U.S. and Chinese negotiators are working on multiple memorandums of understanding that would form the basis of a final trade deal, according to Bloomberg, citing a person briefed on the talks.
The MoUs would reportedly cover areas including agriculture, non-tariff barriers, services, technology transfer and intellectual property, said the source who asked not to be identified because the discussions are private.
The enforcement mechanism remains unclear, but there would likely be a threat that tariffs would be reimposed if conditions aren’t met, the person said.
No breakthrough is expected during this week’s talks in Washington on major structural issues, the person said, but there is an effort underway to potentially extend a March 1 deadline for U.S. tariffs to rise on Chinese goods, Bloomberg reported.
Liu He, China’s chief negotiator, is expected to meet with U.S. President Donald Trump on Friday, according to a separate person familiar with the situation.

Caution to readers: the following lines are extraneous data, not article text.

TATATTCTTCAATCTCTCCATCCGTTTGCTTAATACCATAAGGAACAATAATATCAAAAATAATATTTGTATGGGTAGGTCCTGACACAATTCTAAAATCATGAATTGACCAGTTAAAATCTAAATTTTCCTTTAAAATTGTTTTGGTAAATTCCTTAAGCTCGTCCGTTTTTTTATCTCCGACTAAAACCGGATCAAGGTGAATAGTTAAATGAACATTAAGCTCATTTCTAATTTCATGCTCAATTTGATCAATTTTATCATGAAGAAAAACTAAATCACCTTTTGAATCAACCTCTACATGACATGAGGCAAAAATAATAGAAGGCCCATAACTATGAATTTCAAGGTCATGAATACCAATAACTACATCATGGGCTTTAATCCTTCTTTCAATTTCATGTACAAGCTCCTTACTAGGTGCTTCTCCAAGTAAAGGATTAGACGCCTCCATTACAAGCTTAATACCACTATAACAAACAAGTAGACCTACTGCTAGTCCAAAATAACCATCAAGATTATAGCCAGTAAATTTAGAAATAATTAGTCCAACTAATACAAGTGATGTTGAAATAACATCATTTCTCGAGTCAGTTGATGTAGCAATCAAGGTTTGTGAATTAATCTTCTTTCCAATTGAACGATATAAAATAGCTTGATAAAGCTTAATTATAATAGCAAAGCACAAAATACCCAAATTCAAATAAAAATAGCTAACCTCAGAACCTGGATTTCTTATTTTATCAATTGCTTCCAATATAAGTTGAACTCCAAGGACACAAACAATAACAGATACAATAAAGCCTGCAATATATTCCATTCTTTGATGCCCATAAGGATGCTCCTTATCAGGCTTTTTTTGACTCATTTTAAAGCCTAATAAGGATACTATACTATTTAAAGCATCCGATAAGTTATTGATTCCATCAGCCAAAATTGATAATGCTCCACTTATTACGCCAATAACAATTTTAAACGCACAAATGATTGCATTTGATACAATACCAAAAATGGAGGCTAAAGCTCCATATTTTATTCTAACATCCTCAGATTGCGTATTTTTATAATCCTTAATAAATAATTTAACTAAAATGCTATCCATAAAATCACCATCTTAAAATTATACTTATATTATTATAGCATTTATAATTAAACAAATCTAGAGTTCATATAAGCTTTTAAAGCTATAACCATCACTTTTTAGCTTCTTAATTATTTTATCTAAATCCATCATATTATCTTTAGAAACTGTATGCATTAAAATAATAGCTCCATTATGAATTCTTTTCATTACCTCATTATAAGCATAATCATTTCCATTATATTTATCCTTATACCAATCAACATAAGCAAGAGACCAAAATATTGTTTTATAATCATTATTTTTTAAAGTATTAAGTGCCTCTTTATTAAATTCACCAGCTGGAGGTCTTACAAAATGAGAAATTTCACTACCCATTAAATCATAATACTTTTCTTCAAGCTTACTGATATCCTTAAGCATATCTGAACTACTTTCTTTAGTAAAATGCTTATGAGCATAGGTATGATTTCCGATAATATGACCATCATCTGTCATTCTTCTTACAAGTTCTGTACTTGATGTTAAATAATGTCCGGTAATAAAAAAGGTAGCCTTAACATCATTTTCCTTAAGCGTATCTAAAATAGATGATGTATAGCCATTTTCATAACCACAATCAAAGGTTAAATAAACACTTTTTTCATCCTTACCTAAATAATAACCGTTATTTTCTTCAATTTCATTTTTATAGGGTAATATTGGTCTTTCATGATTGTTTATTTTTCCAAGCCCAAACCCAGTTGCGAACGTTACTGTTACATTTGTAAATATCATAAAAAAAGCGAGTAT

While President Trump has been most vocal on bilateral trade deficit with China, the U.S. has numerous issues with China’s economic and trade policies, and the administration is pushing for what it terms ‘fair and reciprocal’ trade.
In response, China has repeatedly offered to increase purchases of agricultural and energy products to shrink the deficit. Since the tariff truce agreed in December it has resumed imports of some farm products and a deal may see a substantial increase in that trade.